Chemistry

Like an Enzyme

+ See all authors and affiliations

Science  29 Mar 2002:
Vol. 295, Issue 5564, pp. 2329
DOI: 10.1126/science.295.5564.2329a

Ideally, chemical synthesis would be performed catalytically at low temperature and pressure, with few side products and without polluting solvents. But in reality, aerobic oxidations are particularly tricky because catalysts themselves often become oxidized, limiting their lifetime. Bench et al. have overcome this problem by synthesizing a homogeneous catalyst that contains a heme-like metal center protected within a Teflon-coated sterically restrictive cavity. This pseudoenzyme complex catalyzes the oxidative formation of carbon-phosphorus double bonds, as demonstrated by the coupling of phosphanes with acetone to produce synthetically utile ylides (Wittig reagents) at ambient conditions in air. No decomposition of the catalyst was observed after numerous catalytic cycles. With further modification, this new class of catalysts should be applicable to other substrates, replacing less efficient stoichiometric syntheses. — JU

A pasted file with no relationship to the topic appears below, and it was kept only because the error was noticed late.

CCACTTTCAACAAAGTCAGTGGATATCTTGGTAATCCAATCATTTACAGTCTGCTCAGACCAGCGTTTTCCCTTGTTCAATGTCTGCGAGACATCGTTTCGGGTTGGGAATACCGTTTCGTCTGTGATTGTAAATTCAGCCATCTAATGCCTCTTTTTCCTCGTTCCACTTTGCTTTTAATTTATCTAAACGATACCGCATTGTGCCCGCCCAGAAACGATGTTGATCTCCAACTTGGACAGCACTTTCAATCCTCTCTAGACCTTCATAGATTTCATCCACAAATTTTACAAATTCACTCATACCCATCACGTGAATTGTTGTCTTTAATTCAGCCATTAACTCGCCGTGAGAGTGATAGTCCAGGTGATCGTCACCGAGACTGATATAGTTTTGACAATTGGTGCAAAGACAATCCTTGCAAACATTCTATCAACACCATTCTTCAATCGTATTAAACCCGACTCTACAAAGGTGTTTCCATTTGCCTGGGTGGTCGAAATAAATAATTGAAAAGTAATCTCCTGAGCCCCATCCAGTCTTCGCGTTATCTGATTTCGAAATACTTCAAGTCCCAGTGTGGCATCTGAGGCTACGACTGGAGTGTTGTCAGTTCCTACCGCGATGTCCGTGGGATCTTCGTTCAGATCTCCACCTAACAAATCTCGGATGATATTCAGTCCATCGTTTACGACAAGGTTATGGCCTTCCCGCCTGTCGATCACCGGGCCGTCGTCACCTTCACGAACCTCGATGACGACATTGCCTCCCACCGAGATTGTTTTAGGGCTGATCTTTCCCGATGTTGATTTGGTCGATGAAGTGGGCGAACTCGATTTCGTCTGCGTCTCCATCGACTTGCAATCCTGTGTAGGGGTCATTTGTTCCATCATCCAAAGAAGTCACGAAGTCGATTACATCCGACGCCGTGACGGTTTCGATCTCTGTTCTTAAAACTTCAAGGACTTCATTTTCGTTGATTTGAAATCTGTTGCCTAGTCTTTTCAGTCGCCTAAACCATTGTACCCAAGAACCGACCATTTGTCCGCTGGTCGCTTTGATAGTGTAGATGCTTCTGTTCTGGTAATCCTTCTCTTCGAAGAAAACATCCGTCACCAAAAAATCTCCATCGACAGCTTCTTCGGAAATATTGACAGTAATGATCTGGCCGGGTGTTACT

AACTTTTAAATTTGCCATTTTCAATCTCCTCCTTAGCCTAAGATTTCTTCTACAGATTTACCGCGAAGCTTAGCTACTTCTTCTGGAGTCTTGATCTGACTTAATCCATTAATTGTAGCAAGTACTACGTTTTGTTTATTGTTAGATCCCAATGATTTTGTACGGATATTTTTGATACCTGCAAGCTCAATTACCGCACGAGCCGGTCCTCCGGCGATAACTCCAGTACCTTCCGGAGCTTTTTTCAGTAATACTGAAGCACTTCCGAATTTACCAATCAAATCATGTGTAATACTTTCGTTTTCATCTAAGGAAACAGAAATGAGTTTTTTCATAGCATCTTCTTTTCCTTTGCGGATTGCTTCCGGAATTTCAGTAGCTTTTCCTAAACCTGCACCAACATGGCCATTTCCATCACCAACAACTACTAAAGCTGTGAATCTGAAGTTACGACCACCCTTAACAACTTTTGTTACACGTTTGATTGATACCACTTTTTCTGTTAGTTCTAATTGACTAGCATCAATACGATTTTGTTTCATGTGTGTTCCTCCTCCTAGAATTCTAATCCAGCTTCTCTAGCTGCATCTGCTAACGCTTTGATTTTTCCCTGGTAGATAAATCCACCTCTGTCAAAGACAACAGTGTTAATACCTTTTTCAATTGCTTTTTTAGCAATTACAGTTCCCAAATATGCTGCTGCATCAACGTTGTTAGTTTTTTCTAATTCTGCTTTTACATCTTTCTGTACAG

Angew. Chem. Int. Ed.41, 750 (2002).

Related Content

Navigate This Article